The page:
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I thought I understood map however the following has results that I don't understand. I know why it's happening I just don't know how it is happening.

The problem is that the contents of @array are changing because $_ is being reset during _do_stuff_to_file call. so what is printed is here: \nhere:\n when I expect it to be here: donkie\nhere: kong\n.

Note: This is not tested code. It's just what I remember seeing from lab. Why are the contents of @array changing?

If I set $_ to $f before returning 1 from _some_func. Then the array is still intact.

Here is an example program to illustrate what I am seeing:

my @array = ("donkie", "kong");
map { push @junk, _some_func('blah', $_); } @array;

if (join ('', @junk) !~ /0/)
{   # for example sake this is always true since return 1 from _some_func.
    print map { "here: $_\n"; } @array;
}

sub _some_func
{   # for example sake, lets say $f always exists as a file.
    my $j = shift;
    my $f = shift;
    return 0 if !open(FILE, "< $f");
    close FILE;
    _do_stuff_to_file($f);

    return 1;
}


sub _do_stuff_to_file
{
    my $f = shift;
    open(IN, "< $f");
    open(OUT, "> $f.new");

    while (<IN>)
    {
        print OUT;
    }

    close IN;
    close OUT;
}
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3  
Your question already contains its own answer -- you already explained how it's happening. Do you want to change your question to something like "how do I avoid letting stuff clobber $_? Because that's one we can answer (and Michael Carman mostly already has). –  hobbs Aug 21 '10 at 22:02
    
I approve hobbs suggested question title. @yesterday Could you change it? –  dolmen Aug 23 '10 at 10:03

4 Answers 4

up vote 8 down vote accepted

Many functions in Perl use the default variable $_. Among these are map and the readline operator <>. Like foreach, map makes the loop variable an alias for each element of the list it processes. What's happening is that this line:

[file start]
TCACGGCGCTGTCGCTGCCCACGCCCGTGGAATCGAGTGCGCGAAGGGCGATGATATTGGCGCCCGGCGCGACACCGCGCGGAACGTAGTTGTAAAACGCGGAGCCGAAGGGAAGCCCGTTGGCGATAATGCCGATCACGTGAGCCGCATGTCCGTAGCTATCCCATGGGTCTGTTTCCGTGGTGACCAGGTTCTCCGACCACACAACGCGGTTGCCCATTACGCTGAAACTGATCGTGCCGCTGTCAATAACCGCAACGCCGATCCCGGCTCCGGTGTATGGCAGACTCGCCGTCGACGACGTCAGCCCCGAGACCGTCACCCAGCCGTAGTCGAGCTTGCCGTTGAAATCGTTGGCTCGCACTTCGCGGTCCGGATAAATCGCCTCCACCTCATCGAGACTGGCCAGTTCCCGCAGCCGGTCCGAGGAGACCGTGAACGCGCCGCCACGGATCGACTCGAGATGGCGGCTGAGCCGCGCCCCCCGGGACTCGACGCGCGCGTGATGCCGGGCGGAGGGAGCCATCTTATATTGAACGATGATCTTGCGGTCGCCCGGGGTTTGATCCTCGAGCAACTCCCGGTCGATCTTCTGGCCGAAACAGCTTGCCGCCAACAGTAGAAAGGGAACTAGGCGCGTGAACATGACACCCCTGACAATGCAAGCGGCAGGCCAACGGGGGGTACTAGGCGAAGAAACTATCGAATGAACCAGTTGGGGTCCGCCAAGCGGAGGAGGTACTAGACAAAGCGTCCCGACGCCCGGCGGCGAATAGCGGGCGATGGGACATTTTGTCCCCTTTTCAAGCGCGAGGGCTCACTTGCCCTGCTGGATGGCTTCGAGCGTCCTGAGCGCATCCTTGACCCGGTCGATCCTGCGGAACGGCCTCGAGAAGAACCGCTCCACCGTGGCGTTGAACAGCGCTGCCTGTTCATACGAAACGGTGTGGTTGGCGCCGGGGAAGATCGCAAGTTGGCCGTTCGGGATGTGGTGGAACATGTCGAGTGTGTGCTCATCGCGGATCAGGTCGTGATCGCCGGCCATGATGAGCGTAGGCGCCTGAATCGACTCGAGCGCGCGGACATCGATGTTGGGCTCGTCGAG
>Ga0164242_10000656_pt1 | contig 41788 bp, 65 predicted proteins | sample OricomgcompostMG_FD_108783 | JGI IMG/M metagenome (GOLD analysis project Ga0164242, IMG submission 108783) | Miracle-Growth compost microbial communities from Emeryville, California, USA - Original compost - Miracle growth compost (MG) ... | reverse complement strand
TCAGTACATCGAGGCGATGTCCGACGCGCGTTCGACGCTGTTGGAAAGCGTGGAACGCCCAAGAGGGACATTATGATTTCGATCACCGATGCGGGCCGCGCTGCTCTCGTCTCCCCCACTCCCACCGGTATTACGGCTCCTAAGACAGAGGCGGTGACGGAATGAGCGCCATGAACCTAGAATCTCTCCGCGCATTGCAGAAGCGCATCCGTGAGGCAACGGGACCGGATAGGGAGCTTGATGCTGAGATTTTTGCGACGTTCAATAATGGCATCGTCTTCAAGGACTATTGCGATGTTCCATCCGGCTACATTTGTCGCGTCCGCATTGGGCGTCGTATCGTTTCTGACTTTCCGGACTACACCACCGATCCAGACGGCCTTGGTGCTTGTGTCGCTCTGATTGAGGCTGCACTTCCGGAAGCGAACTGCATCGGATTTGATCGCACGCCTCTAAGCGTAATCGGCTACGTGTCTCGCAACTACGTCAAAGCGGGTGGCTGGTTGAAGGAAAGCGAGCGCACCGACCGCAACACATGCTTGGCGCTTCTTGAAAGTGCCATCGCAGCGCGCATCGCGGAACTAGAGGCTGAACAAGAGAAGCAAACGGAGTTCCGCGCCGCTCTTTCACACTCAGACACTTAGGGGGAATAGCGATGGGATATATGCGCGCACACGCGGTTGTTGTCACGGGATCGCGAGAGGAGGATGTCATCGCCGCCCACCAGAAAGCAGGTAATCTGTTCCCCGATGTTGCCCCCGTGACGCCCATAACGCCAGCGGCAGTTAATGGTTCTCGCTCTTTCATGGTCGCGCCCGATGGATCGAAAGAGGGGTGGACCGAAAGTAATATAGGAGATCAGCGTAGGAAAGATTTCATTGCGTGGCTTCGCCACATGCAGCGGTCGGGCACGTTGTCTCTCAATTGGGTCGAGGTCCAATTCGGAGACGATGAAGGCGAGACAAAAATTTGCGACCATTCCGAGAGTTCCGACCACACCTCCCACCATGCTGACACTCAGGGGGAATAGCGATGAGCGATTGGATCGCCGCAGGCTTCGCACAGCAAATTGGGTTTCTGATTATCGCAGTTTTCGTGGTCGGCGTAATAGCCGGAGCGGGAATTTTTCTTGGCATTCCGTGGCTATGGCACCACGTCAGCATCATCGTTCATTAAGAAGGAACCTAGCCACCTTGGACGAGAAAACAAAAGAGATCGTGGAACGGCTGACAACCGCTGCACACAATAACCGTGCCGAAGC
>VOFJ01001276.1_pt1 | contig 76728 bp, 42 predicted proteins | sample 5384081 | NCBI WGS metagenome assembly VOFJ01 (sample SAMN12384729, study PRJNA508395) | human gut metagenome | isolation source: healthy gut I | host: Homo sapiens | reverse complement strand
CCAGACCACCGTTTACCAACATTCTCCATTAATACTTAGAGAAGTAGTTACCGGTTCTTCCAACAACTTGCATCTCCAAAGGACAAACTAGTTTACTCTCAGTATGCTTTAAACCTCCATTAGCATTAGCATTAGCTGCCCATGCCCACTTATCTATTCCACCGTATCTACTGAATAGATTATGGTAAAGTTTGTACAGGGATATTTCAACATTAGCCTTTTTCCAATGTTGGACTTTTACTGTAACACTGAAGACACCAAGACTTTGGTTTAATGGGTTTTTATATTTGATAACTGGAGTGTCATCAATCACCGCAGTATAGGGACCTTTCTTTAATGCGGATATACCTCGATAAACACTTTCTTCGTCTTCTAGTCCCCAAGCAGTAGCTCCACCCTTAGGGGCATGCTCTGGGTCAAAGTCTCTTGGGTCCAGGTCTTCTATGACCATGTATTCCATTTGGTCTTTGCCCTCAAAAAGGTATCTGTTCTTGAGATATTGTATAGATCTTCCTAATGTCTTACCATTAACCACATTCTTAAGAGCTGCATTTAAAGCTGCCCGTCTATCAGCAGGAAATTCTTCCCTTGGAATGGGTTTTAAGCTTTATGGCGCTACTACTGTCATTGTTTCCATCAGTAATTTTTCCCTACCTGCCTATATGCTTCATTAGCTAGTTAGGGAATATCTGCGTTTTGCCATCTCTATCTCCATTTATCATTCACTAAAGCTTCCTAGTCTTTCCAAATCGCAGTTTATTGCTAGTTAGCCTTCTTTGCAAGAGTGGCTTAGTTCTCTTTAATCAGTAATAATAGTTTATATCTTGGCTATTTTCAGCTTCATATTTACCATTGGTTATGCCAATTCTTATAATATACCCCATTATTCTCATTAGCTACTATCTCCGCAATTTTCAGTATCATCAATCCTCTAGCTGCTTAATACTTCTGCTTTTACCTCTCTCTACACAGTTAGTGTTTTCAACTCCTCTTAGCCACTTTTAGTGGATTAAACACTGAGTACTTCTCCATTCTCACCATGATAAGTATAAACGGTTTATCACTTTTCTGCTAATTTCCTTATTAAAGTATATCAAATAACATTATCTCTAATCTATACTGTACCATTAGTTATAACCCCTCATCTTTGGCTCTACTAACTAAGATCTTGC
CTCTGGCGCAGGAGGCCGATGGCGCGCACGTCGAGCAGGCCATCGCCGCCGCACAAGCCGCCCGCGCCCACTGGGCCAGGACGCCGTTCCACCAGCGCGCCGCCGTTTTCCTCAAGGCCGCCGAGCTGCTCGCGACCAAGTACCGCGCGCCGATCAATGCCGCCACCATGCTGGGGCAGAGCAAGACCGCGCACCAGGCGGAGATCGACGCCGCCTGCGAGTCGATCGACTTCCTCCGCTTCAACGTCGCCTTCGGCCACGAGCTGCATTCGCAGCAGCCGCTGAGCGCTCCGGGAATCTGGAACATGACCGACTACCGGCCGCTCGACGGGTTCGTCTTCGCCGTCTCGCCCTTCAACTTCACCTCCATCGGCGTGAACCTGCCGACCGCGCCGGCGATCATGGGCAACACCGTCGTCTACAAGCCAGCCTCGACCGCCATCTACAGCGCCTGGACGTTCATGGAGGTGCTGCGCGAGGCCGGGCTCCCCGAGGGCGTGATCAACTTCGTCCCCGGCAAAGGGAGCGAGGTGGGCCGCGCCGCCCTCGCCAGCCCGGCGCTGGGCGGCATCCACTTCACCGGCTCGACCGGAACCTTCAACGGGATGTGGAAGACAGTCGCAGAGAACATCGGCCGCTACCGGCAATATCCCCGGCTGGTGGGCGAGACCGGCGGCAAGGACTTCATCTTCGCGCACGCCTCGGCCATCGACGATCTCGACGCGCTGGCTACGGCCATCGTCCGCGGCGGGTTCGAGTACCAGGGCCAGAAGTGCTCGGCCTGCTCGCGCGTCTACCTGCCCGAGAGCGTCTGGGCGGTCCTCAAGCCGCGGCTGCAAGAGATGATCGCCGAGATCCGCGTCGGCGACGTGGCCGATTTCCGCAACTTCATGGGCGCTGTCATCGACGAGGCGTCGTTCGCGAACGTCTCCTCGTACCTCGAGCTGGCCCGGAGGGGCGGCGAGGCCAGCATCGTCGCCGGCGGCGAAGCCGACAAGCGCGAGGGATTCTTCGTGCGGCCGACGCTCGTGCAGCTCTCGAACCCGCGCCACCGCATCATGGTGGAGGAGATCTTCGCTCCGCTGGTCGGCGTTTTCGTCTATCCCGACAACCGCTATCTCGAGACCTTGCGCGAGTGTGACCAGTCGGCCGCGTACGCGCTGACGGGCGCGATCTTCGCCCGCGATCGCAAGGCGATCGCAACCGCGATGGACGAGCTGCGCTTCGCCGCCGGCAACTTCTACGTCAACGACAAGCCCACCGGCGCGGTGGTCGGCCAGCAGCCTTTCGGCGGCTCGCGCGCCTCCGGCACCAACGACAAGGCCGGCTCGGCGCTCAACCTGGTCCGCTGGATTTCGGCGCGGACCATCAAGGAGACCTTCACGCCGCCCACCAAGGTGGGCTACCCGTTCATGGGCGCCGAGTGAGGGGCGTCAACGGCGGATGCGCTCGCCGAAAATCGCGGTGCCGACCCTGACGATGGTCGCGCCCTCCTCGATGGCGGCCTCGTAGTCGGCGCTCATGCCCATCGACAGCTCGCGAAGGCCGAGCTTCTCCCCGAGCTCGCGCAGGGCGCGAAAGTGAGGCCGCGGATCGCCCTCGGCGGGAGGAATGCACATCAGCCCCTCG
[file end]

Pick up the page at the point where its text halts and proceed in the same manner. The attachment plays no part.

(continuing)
while (<IN>)

is assigning to $_ while the aliasing of the map is in effect. This is one of the problems with using $_ (or any other global variable) -- strange action at a distance. If you're going to use $_, localize it first:

local $_;
while (<IN>)
...

Alternately, use a lexical variable instead:

while (my $line = <IN>)
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but why does using $_ change the contents of the array? isnt $_ just a variable that is a copy of the current value of the array? –  user318747 Aug 21 '10 at 22:02
    
okay I see now, thanks. –  user318747 Aug 21 '10 at 22:04

modifying $_ will change your initial array, because $_ is an alias to current element. Your code should look like this:

my @array = ("donkie", "kong");
my @junk=map {_some_func('blah', $_) } @array;

if (join ('', @junk) !~ /0/)
{   # for example sake this is always true since return 1 from _some_func.
    print map { "here: $_\n"; } @array;
}

sub _some_func
{   # for example sake, lets say $f always exists as a file.
    my $j = shift;
    my $f = shift;
    return 0 if !-e $f;
    _do_stuff_to_file($f);
    return 1;
}


sub _do_stuff_to_file
{
    my $f = shift;
    local $_;
    open(IN, "<",$f);
    open(OUT, ">", "$f.new");

    while (<IN>)
    {
        print OUT;
    }

    close IN;
    close OUT;
}

P.S. map returns array with same number of elements (if scalar is returned from block). grep returns only elements for which block is true.

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1  
The list map returns doesn't necessarily have the same number of elements as its input. e.g. @doubled = map { $_, $_ } (1 .. 5) –  Michael Carman Aug 22 '10 at 13:45

I approve the answers from Alexander and Michael: _do_stuff_to_file() is changing the value of $_. As in the context of map $_ is just a name for the storage of the mapped element, the array is changed.

Alexander and Michael propose to change _do_stuff_to_file() so they do not affect the $_ value. This is good practice to local-ize special variables such as $_ to avoid perturbing the outside scope.

Here is an alternative solution that avoid touching that function: "break" the link inside the map block by local-izing before calling the function:

map { my $x=$_; local $_; push @junk, _some_func('blah', $x); } @array;

or more following the common style:

@junk = map { my $x=$_; local $_; _some_func('blah', $x) } @array;
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Or my $_; before the map will cause map to use a lexical $_, not the global. (5.10+) –  ysth Aug 22 '10 at 18:23
    
@ysth "my $_" will create a new variable lexical to the map block. But it will not affect the _some_func() and _do_stuff_to_file() contexts so this will not fix the problem. –  dolmen Aug 23 '10 at 10:04
    
Yes, it will fix the problem for that map, unless you want them to be able to change the aliased values in @array. –  ysth Aug 23 '10 at 13:46

Most things that set $_ implicitly alias it, so won't cause this problem; the exception is while (<filehandle>). While you can localize $_ (ideally with my $_;), it's better just to never let while implicitly set $_. Do while ( my $line = <filehandle> ) instead. (The special implicit defined() still happens.)

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